The Paris COP21 climate conference was interesting in that it managed to produce a deal which was considered as historic to some and yet disappointing to others.
The latter will argue that the following make for a weak deal. The agreement does not make INDCs binding, the aggregated INDCs put the world on track to over 3°C temperature increase, and there isn’t nearly enough money in the pot to compensate poor countries or help them mitigate the effects of global warming.
Why is it considered historic then?
Because the risk for Paris was not so much to fail on climate as it was to fail on diplomacy. No one actually expected COP21 to result in a globally binding deal where country pledges would limit global warming to 2°C. Ironically, accepting this in the first place is why the conference was a success; any attempt to force such commitments on the Parties would have resulted in a Copenhagen 2.0. COP21 was a twelve-day fine-tuning session where all Parties already knew which lines could be crossed and which ones couldn’t.
Where politicians could not fail however was on the direction, on the vision that would come out of Paris. And when 195 countries manage to sit down and commit to pursuing their efforts to limit global warming to 1.5°C, you know something big happened that Saturday 12 December in Paris.
Although some consider it disappointing, the COP21 agreement’s impact on legislation should not be underestimated as its overall direction will give legitimacy for the institutions to push for more ambitious climate and energy policies. Green activists in Brussels will hold the 31-page agreement over policymakers’ heads to make sure whatever comes out of the Berlaymont is in line with what came out of Le Bourget. The long-term view to limiting global warming to 1.5°C immediately raised the question in Brussels of knowing if the EU needed to reconsider and raise the ambition of its targets for 2030, even before they had a chance of being translated into legislation.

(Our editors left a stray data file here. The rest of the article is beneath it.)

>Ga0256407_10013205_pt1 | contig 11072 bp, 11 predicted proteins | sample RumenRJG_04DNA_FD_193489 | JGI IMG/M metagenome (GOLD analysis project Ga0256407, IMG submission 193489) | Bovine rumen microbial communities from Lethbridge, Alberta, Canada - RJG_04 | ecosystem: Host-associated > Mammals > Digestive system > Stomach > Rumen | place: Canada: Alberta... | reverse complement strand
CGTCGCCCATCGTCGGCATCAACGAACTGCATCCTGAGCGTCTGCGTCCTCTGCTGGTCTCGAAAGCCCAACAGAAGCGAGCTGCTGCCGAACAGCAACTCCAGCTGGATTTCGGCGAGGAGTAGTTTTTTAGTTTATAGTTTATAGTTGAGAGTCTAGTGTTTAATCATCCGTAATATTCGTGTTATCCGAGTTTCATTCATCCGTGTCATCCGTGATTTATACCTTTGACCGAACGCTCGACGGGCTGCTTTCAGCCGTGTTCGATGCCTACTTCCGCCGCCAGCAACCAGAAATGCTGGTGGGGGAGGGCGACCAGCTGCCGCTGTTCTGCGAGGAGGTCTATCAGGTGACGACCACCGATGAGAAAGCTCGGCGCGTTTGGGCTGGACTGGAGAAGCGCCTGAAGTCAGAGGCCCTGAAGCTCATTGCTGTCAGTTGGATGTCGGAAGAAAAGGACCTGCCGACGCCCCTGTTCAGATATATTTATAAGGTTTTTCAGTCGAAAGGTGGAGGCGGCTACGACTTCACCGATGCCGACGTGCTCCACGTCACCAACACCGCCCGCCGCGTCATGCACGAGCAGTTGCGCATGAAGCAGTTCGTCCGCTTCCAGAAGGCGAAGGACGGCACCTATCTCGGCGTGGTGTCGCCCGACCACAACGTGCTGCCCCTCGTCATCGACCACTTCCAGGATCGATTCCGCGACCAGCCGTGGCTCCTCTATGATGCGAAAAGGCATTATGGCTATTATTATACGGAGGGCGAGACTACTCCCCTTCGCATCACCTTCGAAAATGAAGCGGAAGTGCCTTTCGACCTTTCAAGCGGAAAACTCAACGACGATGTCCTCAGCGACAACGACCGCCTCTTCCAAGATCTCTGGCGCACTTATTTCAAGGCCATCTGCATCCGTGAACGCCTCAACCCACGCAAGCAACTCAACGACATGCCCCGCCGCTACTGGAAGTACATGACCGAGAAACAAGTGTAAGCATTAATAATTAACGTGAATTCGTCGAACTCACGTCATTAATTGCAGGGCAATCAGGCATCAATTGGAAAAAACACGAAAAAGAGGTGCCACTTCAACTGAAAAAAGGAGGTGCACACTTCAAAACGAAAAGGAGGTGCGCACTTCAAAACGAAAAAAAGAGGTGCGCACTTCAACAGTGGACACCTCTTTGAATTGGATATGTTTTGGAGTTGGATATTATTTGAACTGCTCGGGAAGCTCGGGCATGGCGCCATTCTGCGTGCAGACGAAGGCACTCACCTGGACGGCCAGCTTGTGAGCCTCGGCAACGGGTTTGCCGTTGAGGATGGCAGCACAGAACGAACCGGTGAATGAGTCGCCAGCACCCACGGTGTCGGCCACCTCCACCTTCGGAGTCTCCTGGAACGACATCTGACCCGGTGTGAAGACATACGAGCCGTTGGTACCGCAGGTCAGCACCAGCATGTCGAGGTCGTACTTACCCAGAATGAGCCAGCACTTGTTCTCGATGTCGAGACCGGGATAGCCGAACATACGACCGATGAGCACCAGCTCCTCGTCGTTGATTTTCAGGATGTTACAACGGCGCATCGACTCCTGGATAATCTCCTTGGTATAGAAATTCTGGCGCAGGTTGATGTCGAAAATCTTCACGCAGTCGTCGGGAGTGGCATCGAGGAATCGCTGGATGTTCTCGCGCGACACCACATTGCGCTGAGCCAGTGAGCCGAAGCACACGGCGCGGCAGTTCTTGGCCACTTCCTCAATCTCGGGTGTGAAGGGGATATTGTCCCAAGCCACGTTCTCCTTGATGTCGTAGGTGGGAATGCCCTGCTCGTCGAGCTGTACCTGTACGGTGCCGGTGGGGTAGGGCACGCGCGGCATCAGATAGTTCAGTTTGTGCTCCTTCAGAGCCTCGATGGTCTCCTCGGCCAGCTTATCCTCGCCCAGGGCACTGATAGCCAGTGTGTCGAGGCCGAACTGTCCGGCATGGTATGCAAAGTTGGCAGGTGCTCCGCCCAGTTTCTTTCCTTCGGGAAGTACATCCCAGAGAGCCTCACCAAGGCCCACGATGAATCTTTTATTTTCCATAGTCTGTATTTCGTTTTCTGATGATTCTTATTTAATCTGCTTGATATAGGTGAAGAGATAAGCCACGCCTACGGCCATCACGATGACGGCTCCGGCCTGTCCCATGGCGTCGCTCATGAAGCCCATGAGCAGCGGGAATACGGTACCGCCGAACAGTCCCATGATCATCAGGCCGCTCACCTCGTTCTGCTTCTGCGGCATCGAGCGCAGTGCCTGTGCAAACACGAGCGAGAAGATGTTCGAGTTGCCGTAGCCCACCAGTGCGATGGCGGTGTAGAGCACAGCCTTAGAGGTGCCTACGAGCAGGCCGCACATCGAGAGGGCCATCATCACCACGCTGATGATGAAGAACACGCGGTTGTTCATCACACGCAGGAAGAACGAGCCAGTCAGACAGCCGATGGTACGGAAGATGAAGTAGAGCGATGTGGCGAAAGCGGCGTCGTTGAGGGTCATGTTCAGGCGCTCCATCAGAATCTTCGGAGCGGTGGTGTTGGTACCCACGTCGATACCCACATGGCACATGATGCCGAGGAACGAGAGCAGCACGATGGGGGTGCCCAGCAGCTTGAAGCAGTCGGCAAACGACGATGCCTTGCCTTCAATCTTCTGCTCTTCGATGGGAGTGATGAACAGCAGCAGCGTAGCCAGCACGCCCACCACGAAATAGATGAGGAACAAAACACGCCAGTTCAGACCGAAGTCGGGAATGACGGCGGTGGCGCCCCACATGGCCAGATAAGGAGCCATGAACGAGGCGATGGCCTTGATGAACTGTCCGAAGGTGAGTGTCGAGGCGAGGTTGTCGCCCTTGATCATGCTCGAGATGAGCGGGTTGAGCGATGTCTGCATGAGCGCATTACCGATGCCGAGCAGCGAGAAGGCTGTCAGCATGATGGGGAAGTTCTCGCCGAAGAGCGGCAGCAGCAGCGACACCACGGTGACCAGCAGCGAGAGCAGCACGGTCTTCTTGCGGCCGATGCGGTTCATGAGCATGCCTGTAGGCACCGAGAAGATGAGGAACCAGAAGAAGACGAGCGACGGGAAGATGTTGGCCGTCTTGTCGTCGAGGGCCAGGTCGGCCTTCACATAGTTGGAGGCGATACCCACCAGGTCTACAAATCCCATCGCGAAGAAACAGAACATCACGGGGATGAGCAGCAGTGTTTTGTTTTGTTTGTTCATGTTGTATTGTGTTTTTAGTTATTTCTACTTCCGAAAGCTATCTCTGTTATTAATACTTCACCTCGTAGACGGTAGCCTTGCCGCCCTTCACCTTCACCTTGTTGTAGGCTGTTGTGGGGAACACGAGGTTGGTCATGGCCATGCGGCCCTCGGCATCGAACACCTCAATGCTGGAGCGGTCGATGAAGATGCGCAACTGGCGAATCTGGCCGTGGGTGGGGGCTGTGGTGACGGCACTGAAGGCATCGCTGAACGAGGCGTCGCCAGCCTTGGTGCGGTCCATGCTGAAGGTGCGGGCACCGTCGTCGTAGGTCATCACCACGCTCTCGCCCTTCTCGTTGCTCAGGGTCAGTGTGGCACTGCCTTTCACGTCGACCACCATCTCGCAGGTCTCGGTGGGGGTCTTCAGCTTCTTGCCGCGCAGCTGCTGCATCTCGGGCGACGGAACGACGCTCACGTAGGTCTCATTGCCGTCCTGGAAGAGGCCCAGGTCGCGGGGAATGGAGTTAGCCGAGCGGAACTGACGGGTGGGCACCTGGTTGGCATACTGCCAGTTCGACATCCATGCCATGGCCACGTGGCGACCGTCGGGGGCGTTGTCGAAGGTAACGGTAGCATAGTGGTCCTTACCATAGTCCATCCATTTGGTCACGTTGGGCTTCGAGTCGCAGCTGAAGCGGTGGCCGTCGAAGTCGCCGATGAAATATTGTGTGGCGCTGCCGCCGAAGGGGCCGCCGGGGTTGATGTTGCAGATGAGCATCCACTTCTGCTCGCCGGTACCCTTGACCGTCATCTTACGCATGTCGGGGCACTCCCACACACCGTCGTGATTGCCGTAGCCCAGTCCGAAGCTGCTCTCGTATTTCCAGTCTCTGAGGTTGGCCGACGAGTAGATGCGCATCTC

While Commissioner Cañete’s latest declarations indicate that the Commission does not intend to push for raising the EU’s 40% GHG emission reduction target before the next Commission takes office, his successors will be under pressure to adjust the 2030 target upwards in order to reach full decarbonisation by the end of the century. The argument is likely to be used by the Commission however to try and raise the energy efficiency target from 27% to 30% for 2030, something it has clearly indicated it intended to do. Paris just gave it a reason. The European Parliament gathered this week in Strasbourg for the last Plenary of the year went even further, adopting a resolution calling for a binding and 40% energy efficiency target.
Expect a number of conferences on ‘COP21: Challenges and Opportunities’ to be held in the upcoming months. Paris gave the ‘long-term investment signal’ one part of industry was waiting for. The fact that other commentators actually had to reaffirm that ‘industry can be/is part of the solution’ is interesting in itself. It’s almost like there are those who believe we can do this without industry. In reality, as a delegate from Mali reminded me at COP21, “industry is the solution!” The only thing left for it to do is let the others know.